Balanced Scorecard Implementation Pitfalls to Avoid (part 1)
There are many Balanced Scorecard implementations where companies don’t seem to get all the benefits described above. Research and experience have identified various traps and pitfalls main ones to avoid are listed below.
- Taking Strategy Design shortcuts. Many companies take a balanced scorecard that has been designed by a similar organisation in their industry and just copy it. Others take the four box BSC model and hold a brainstorm session to map objectives into each of the perspectives without ever reflecting on the strategy. Both of these can lead to a BSC that does not reflect your strategy. Creating and agreeing on your own strategy requires efforts, discussions and thinking. Designing your strategy should involve all key stakeholders and ensure that you have a unique set of interrelated objectives that reflect your business at this point in time. Initial external facilitation often helps and allows to overcome internal politics and power struggles.
- Not Creating a Strategy Map. Missing out strategy maps is one of the biggest mistakes any organisation can make. Having one integrated set of objectives on one piece of paper is such a powerful tool and the process of designing a strategy map tend to yield some of the biggest benefits. This is supported by research with 157 companies conducted by the Wharton School which finds that only 23% of companies consistently built, analysed, and tested causal models. However, the survey also finds that those organisations which used strategic maps had a 2.95% higher ROA and 5.14% higher ROE than companies that didn’t use cause-and-effect models.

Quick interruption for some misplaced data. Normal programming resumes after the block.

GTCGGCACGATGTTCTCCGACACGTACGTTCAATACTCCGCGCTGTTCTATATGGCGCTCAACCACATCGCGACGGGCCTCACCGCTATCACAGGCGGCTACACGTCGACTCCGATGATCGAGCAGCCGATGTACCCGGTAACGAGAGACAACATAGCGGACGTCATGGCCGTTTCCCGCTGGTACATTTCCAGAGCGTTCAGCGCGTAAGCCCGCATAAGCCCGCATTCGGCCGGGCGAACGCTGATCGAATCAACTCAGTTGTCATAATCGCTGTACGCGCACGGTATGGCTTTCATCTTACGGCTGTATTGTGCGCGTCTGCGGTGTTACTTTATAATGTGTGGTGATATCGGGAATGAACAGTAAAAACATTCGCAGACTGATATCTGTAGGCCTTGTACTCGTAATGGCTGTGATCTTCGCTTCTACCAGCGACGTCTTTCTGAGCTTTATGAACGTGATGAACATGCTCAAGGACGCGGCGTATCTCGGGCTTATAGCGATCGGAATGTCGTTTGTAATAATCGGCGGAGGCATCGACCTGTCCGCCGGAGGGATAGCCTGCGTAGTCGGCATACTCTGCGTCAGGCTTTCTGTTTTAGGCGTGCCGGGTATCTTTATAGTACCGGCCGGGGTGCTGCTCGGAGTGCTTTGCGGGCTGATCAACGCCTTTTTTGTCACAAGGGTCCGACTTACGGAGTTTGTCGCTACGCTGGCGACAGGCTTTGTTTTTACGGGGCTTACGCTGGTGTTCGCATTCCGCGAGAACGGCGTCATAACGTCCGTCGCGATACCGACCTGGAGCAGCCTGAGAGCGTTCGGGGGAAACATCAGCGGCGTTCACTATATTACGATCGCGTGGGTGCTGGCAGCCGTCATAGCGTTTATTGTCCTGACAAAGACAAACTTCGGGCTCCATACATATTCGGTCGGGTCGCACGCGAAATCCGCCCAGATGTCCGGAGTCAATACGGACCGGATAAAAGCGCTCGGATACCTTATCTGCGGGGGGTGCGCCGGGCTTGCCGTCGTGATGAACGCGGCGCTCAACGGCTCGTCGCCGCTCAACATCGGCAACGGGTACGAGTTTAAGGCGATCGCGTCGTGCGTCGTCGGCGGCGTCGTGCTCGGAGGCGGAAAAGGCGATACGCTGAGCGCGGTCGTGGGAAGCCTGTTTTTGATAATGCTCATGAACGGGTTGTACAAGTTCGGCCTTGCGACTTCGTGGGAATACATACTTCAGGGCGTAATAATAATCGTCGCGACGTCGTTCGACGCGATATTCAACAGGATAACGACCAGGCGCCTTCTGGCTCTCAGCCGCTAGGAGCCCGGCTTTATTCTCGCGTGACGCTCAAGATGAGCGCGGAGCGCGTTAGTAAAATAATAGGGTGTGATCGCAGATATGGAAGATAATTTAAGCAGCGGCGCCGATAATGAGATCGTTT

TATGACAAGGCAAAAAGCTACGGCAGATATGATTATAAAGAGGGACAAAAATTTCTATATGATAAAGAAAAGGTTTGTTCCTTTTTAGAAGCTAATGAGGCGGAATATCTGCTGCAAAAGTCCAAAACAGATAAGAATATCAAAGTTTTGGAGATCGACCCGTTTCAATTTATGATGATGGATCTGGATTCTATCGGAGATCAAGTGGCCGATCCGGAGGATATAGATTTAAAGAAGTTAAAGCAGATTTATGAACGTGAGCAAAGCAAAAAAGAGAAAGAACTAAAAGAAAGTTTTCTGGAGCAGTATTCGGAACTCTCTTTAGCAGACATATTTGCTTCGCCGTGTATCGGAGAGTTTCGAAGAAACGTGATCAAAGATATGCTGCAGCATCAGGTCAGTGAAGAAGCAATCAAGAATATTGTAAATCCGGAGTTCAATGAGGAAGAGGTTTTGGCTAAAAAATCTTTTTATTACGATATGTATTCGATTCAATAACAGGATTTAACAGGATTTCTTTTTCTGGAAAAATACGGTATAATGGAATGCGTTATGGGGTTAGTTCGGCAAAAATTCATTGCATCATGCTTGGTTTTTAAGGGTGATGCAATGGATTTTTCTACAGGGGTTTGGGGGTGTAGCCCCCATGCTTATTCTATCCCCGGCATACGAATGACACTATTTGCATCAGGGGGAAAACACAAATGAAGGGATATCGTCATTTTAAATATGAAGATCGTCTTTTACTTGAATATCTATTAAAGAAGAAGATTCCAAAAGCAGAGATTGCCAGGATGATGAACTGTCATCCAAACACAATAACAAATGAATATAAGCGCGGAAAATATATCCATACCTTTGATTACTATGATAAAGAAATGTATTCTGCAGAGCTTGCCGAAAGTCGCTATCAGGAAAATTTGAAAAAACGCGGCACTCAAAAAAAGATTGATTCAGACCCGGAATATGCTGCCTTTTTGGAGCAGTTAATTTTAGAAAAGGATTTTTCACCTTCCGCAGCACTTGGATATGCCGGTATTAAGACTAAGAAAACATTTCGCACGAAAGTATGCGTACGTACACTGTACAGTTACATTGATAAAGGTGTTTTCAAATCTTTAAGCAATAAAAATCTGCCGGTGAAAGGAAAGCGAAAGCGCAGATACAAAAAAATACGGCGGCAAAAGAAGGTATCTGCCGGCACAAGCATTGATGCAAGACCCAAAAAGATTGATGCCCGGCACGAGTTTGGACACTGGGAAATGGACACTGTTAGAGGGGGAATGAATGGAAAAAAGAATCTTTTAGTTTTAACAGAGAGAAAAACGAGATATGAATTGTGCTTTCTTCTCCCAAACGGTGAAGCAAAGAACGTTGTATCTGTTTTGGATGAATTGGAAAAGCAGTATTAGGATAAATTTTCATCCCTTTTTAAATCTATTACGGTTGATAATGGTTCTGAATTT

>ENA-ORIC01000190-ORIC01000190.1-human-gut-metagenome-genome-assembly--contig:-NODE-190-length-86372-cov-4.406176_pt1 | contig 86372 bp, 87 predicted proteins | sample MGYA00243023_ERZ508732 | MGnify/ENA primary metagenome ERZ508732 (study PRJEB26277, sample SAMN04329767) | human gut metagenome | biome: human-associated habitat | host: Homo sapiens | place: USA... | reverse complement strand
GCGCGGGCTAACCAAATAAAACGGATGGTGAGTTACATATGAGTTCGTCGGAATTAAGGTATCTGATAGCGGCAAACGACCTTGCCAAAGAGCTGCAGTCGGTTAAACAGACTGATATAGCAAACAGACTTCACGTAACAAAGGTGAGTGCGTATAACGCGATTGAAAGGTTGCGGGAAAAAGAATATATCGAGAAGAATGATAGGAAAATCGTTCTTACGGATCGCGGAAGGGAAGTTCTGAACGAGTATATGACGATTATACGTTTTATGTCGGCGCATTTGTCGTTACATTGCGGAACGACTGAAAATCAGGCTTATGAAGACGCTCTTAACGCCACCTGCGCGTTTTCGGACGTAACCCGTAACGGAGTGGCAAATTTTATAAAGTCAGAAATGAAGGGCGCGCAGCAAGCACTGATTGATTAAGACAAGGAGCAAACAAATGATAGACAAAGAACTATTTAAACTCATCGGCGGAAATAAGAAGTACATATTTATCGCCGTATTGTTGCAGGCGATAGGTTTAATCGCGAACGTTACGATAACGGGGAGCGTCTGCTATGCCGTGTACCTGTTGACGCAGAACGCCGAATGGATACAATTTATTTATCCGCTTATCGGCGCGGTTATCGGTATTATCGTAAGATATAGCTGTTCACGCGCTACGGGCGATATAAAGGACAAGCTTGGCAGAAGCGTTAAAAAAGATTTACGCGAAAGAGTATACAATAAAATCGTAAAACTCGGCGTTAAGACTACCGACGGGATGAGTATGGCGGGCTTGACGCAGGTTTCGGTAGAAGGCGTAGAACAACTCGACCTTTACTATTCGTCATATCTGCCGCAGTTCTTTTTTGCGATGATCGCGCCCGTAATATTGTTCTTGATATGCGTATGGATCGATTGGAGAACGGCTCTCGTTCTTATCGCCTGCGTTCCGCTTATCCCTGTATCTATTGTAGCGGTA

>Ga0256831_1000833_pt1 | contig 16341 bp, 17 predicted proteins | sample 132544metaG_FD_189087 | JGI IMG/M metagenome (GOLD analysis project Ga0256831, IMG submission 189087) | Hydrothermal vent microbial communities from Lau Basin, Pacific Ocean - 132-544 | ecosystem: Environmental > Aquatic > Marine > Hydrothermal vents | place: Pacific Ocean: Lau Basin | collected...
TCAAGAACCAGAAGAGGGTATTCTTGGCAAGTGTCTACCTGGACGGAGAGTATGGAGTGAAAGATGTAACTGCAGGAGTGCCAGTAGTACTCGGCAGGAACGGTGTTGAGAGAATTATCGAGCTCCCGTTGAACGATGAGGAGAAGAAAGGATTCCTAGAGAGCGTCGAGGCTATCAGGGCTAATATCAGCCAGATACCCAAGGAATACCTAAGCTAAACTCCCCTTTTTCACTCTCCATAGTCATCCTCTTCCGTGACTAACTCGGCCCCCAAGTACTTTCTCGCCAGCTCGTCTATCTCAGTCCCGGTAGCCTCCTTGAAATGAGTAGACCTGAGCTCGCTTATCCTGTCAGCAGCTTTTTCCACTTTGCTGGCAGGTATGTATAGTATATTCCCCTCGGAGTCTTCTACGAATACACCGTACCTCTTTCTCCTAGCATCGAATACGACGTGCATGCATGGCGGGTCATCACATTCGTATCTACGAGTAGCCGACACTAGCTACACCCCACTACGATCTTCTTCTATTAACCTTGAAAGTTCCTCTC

- Taking the Balanced Scorecard Template as a Straight Jacket. Even though the Balanced Scorecard provides a four perspective template, I would advice any organisation to ensure that their BSC reflects their strategy rather than to make their strategy fit the BSC template. Feel free to change perspectives round, rename perspectives and add perspectives in order to make it relevant to your organisation. If you want to use different names for perspectives to better reflect language used in your organisation then change the names or if you want to put e.g. two perspectives next to each other to reflect parallel processes or multiple stakeholders then do so. In some organisations is has been beneficial not to call it a Balanced Scorecard because of the fact that there are many different interpretations of what a BSC is and because it can be perceived as just another management fad. Give it a name that makes sense in your context. The only essential requirement is that you end up with an interlinked set of objectives mapped into a cause-and-effect map together with a set of meaningful performance indicators.